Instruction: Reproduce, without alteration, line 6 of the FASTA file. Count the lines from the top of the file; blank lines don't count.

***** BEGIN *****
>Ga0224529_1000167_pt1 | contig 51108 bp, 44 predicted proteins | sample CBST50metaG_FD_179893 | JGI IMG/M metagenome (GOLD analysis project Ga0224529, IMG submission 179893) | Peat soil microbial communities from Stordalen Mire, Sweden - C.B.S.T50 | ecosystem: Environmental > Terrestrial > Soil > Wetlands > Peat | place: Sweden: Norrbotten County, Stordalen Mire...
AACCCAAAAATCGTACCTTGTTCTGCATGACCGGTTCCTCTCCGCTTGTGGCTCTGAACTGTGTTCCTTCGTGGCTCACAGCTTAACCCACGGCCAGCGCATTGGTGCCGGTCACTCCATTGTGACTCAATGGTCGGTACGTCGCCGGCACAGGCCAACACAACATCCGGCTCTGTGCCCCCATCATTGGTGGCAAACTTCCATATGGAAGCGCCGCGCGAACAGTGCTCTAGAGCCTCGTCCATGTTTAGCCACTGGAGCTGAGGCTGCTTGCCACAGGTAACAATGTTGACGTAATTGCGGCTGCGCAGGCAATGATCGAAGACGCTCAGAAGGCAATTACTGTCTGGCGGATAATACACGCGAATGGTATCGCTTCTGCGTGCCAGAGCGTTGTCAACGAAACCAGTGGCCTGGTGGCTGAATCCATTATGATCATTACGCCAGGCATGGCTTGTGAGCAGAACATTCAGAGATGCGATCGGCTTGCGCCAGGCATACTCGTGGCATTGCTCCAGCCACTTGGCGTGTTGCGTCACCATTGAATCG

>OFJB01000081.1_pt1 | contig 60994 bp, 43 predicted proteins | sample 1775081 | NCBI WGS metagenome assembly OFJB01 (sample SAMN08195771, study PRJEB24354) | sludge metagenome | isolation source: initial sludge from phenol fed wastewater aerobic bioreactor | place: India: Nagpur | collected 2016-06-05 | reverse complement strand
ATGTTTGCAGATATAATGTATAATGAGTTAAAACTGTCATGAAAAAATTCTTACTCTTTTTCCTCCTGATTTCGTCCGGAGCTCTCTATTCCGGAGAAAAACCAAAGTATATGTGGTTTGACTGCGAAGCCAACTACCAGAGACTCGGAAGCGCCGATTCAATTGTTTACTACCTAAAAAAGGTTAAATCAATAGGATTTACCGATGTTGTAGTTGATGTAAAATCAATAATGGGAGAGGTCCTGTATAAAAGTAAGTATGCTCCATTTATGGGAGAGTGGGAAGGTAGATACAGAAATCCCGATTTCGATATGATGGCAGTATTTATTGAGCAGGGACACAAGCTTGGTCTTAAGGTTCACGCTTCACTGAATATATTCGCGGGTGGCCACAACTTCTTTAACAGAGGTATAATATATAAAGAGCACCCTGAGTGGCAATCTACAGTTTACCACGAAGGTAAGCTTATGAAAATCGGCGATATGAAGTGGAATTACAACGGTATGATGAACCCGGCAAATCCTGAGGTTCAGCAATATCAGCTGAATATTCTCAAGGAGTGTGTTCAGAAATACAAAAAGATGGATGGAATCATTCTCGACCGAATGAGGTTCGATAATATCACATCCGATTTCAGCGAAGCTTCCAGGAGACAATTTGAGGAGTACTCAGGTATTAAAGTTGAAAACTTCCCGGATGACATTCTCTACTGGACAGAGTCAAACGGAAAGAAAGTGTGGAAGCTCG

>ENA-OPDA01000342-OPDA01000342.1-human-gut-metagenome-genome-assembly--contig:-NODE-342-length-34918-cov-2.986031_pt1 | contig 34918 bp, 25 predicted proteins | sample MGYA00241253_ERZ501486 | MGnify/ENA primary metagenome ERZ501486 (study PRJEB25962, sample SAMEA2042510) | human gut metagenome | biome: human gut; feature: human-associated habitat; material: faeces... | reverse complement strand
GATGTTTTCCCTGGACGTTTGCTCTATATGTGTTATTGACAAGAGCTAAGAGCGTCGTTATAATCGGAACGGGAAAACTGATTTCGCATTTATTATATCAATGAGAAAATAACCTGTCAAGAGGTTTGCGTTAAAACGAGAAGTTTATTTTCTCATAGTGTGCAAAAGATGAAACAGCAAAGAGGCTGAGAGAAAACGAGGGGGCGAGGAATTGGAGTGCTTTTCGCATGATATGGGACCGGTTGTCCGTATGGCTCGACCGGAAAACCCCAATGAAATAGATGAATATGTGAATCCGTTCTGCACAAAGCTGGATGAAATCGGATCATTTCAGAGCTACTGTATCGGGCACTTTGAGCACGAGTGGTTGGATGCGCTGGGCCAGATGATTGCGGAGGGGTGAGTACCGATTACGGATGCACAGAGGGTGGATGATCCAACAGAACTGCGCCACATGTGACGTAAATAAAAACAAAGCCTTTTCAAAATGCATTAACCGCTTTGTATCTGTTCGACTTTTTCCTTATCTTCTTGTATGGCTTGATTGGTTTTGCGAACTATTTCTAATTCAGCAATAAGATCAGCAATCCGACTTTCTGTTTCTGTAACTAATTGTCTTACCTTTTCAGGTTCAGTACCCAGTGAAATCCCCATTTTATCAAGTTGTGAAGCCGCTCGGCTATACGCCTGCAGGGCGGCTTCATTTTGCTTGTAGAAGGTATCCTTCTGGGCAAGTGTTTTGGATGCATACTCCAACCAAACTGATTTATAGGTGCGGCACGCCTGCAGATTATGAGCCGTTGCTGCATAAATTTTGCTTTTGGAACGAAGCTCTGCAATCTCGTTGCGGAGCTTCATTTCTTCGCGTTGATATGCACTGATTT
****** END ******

GATGTTTTCCCTGGACGTTTGCTCTATATGTGTTATTGACAAGAGCTAAGAGCGTCGTTATAATCGGAACGGGAAAACTGATTTCGCATTTATTATATCAATGAGAAAATAACCTGTCAAGAGGTTTGCGTTAAAACGAGAAGTTTATTTTCTCATAGTGTGCAAAAGATGAAACAGCAAAGAGGCTGAGAGAAAACGAGGGGGCGAGGAATTGGAGTGCTTTTCGCATGATATGGGACCGGTTGTCCGTATGGCTCGACCGGAAAACCCCAATGAAATAGATGAATATGTGAATCCGTTCTGCACAAAGCTGGATGAAATCGGATCATTTCAGAGCTACTGTATCGGGCACTTTGAGCACGAGTGGTTGGATGCGCTGGGCCAGATGATTGCGGAGGGGTGAGTACCGATTACGGATGCACAGAGGGTGGATGATCCAACAGAACTGCGCCACATGTGACGTAAATAAAAACAAAGCCTTTTCAAAATGCATTAACCGCTTTGTATCTGTTCGACTTTTTCCTTATCTTCTTGTATGGCTTGATTGGTTTTGCGAACTATTTCTAATTCAGCAATAAGATCAGCAATCCGACTTTCTGTTTCTGTAACTAATTGTCTTACCTTTTCAGGTTCAGTACCCAGTGAAATCCCCATTTTATCAAGTTGTGAAGCCGCTCGGCTATACGCCTGCAGGGCGGCTTCATTTTGCTTGTAGAAGGTATCCTTCTGGGCAAGTGTTTTGGATGCATACTCCAACCAAACTGATTTATAGGTGCGGCACGCCTGCAGATTATGAGCCGTTGCTGCATAAATTTTGCTTTTGGAACGAAGCTCTGCAATCTCGTTGCGGAGCTTCATTTCTTCGCGTTGATATGCACTGATTT